Over those few days, the city of Beijing was like a special big fair. People from all directions and all walks of life came, and it was very lively. The Fuxingmen overpass was packed with people as usual. I arrived on time, and Deng Zhenglai, Cao Siyuan, Chen Zhaogang, Min Qi, etc. also arrived one after another, as well as a lot of other miscellaneous people, including many reporters, whom I didn’t recognize. After waiting for nearly an hour, Lao Bao and Yan Jiaqi hadn’t shown up. Everyone had some random discussions and began to disperse. I left the car I came in behind in and wanted to call another one. Where could I get one? The buses had all stopped by that time. I had no choice but to sit on the lawn under the bridge and chat. Deng Zhenglai was filled with indignation and said that if the government still did not agree to the students’ demands, the intelligentsia should join the hunger strike. He said he came to us just to discuss this matter. I advocate waiting and seeing how the situation developed. Later, someone from the United Front Work Department sent a message to dissuade him, and the matter was shelved. At nearly two o’clock in the afternoon, Deng Zhenglai, Chen Zhaogang and I remembered that we had not eaten yet — I was about to start dinner when I had come out of the company building, so I grabbed a few preserved eggs and came out, and had already shared them with Min Qi on the bridge. We were discussing where to find a restaurant to fill our stomachs.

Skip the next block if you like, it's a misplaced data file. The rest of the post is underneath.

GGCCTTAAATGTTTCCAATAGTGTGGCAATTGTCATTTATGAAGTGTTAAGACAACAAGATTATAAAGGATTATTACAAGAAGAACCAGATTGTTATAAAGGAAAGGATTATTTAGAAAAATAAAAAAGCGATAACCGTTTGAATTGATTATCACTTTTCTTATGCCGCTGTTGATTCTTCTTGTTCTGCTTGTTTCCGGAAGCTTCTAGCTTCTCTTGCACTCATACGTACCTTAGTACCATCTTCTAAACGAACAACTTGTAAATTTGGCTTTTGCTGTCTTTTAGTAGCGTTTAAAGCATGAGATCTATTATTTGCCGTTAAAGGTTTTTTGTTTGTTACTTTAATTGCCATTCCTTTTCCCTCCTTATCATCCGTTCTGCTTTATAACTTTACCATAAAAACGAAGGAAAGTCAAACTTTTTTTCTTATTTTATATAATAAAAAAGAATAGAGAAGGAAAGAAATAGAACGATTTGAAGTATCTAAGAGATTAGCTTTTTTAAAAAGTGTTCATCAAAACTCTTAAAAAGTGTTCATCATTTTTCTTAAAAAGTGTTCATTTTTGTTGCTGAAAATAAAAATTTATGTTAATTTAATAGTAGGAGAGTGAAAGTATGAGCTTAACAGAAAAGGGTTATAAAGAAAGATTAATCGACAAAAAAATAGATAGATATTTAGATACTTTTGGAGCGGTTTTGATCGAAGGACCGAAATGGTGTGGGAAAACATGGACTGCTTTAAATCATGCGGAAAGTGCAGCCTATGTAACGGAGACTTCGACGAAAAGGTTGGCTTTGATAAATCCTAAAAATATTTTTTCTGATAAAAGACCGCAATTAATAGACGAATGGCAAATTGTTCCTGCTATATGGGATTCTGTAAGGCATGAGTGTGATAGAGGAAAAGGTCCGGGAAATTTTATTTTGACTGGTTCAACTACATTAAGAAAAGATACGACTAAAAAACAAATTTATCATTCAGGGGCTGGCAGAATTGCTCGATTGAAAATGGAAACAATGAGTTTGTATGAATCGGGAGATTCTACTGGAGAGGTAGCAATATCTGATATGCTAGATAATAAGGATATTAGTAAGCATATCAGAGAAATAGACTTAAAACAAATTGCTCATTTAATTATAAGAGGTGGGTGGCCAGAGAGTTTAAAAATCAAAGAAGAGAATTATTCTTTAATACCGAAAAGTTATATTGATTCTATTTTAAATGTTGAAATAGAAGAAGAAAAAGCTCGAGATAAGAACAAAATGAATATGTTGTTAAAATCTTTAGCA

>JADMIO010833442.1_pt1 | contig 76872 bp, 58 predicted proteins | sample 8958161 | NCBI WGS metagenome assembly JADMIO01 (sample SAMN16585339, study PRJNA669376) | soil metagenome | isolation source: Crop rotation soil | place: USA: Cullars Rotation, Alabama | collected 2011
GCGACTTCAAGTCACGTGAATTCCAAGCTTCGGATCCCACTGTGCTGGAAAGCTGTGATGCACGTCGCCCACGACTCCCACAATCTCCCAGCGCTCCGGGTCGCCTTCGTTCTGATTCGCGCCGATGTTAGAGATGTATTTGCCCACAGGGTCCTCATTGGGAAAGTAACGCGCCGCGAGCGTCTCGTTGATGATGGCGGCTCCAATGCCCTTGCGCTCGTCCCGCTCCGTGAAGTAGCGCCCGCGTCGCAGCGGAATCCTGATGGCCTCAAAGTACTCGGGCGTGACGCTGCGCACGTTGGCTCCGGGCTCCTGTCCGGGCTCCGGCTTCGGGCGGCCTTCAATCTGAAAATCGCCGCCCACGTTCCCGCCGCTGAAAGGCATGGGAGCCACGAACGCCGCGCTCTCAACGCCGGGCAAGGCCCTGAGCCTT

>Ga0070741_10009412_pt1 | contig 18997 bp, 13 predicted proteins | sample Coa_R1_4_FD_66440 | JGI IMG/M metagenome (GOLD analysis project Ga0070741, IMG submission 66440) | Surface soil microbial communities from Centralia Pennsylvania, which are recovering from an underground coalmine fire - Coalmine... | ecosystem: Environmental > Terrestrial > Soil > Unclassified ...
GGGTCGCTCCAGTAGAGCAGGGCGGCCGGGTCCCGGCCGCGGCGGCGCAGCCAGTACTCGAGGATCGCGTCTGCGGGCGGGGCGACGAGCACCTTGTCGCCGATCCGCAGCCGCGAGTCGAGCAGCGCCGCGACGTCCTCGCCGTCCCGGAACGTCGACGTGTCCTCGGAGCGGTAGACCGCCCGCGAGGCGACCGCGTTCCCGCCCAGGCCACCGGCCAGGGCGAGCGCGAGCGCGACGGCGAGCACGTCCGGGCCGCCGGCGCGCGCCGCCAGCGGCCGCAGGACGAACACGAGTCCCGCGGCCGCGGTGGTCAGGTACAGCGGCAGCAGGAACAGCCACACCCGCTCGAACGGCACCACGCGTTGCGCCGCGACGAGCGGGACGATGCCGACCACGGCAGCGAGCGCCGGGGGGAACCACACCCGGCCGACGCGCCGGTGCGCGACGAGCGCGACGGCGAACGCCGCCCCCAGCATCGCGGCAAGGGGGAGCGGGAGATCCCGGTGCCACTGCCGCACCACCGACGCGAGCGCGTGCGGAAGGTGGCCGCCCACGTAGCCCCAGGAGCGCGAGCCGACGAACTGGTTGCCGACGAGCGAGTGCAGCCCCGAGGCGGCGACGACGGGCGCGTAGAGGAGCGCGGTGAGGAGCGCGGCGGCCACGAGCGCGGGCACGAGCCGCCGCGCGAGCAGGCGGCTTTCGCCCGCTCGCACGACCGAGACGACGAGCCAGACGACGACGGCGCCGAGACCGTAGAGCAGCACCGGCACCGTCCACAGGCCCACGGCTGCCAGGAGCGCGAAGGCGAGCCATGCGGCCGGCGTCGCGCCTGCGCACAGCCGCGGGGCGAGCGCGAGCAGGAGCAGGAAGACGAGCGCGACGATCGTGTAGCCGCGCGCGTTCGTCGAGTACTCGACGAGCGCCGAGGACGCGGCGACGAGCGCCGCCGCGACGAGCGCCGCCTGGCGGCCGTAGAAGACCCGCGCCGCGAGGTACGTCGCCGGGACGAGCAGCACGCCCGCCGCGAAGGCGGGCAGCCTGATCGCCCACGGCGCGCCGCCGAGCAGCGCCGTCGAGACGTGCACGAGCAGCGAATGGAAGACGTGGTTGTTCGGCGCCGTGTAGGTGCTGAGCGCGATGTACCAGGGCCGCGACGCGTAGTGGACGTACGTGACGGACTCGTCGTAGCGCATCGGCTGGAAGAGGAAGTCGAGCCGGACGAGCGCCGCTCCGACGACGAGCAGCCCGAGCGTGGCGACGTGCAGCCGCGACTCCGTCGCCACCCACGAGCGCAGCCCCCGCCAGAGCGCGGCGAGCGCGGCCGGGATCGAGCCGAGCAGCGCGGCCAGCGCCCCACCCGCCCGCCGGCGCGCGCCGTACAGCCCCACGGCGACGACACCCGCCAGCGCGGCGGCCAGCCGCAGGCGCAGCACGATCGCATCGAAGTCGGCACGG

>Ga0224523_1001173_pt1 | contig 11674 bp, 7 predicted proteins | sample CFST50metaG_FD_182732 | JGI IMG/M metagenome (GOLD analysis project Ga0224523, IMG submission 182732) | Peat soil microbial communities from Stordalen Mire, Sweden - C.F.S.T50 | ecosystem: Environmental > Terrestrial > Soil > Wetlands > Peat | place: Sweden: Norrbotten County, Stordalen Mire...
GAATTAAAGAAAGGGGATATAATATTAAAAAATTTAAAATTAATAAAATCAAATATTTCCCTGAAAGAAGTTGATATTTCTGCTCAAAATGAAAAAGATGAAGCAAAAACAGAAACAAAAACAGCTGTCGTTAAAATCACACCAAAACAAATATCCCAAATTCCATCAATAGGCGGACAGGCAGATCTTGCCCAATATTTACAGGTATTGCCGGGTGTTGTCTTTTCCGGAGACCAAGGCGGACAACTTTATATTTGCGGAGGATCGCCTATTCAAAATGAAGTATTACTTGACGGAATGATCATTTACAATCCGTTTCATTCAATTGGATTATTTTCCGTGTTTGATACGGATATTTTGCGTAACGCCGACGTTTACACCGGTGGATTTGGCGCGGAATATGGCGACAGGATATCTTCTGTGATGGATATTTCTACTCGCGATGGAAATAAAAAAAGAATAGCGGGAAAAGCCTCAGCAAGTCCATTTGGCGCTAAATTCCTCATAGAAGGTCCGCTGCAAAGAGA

I suddenly felt that this all seemed extremely boring. I felt like it was all just a children’s game. I know I shouldn’t be so mean. Everyone said this was a “great patriotic democratic movement.” However, that’s exactly how I felt at the time. You really can’t blame me, I can’t force my feelings.

Some suggested going to the square to have a look, but I didn’t even raise my eyelids. It was just the same old same old, nothing new. The three of us walked to Yanjing Hotel and wanted to take a taxi home. There were a lot of taxis parked, but no driver dared to take us. It was said that students started shouting when they saw people riding by in small cars, though didn’t dare to smash them. We tried every possible means to persuade any driver, but to no avail. I was hungry, tired, and upset. I had no choice but to walk around, trying to find a restaurant to eat at. We turned onto the road north of Yanjing Hotel and found a roadside place. The three of us had lunch. Halfway through eating, I was about to fall asleep. It was pouring rain outside, and I suddenly felt sorry for the college students in the square. Being exposed to the sun, rain, and being so hungry meant you really needed a bit of dedication.